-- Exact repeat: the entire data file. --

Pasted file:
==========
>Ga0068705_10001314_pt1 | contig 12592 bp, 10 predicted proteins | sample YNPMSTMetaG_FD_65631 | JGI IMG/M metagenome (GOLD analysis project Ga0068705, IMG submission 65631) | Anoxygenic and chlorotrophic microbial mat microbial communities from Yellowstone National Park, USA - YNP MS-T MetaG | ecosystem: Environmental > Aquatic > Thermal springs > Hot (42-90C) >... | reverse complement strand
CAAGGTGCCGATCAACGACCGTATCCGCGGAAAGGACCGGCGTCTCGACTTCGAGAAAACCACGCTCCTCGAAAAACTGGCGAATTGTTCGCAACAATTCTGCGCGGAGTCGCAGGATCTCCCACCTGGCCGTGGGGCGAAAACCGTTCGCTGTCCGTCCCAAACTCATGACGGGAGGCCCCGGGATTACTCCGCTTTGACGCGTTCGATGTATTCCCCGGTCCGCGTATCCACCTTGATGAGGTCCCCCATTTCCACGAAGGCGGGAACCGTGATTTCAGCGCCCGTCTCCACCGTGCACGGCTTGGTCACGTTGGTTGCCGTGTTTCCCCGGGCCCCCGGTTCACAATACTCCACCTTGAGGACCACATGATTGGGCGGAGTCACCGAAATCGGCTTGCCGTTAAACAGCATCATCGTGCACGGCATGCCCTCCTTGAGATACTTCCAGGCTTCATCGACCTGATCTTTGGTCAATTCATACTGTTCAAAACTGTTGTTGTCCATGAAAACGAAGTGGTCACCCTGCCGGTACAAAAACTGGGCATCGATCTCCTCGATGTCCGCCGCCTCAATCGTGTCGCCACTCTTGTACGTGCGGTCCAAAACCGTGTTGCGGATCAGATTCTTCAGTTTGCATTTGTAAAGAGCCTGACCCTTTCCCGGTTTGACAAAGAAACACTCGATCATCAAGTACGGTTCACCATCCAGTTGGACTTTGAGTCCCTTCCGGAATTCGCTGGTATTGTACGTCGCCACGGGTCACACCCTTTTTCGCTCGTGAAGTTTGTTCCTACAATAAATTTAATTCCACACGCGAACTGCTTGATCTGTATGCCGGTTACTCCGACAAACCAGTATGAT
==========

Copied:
>Ga0068705_10001314_pt1 | contig 12592 bp, 10 predicted proteins | sample YNPMSTMetaG_FD_65631 | JGI IMG/M metagenome (GOLD analysis project Ga0068705, IMG submission 65631) | Anoxygenic and chlorotrophic microbial mat microbial communities from Yellowstone National Park, USA - YNP MS-T MetaG | ecosystem: Environmental > Aquatic > Thermal springs > Hot (42-90C) >... | reverse complement strand
CAAGGTGCCGATCAACGACCGTATCCGCGGAAAGGACCGGCGTCTCGACTTCGAGAAAACCACGCTCCTCGAAAAACTGGCGAATTGTTCGCAACAATTCTGCGCGGAGTCGCAGGATCTCCCACCTGGCCGTGGGGCGAAAACCGTTCGCTGTCCGTCCCAAACTCATGACGGGAGGCCCCGGGATTACTCCGCTTTGACGCGTTCGATGTATTCCCCGGTCCGCGTATCCACCTTGATGAGGTCCCCCATTTCCACGAAGGCGGGAACCGTGATTTCAGCGCCCGTCTCCACCGTGCACGGCTTGGTCACGTTGGTTGCCGTGTTTCCCCGGGCCCCCGGTTCACAATACTCCACCTTGAGGACCACATGATTGGGCGGAGTCACCGAAATCGGCTTGCCGTTAAACAGCATCATCGTGCACGGCATGCCCTCCTTGAGATACTTCCAGGCTTCATCGACCTGATCTTTGGTCAATTCATACTGTTCAAAACTGTTGTTGTCCATGAAAACGAAGTGGTCACCCTGCCGGTACAAAAACTGGGCATCGATCTCCTCGATGTCCGCCGCCTCAATCGTGTCGCCACTCTTGTACGTGCGGTCCAAAACCGTGTTGCGGATCAGATTCTTCAGTTTGCATTTGTAAAGAGCCTGACCCTTTCCCGGTTTGACAAAGAAACACTCGATCATCAAGTACGGTTCACCATCCAGTTGGACTTTGAGTCCCTTCCGGAATTCGCTGGTATTGTACGTCGCCACGGGTCACACCCTTTTTCGCTCGTGAAGTTTGTTCCTACAATAAATTTAATTCCACACGCGAACTGCTTGATCTGTATGCCGGTTACTCCGACAAACCAGTATGAT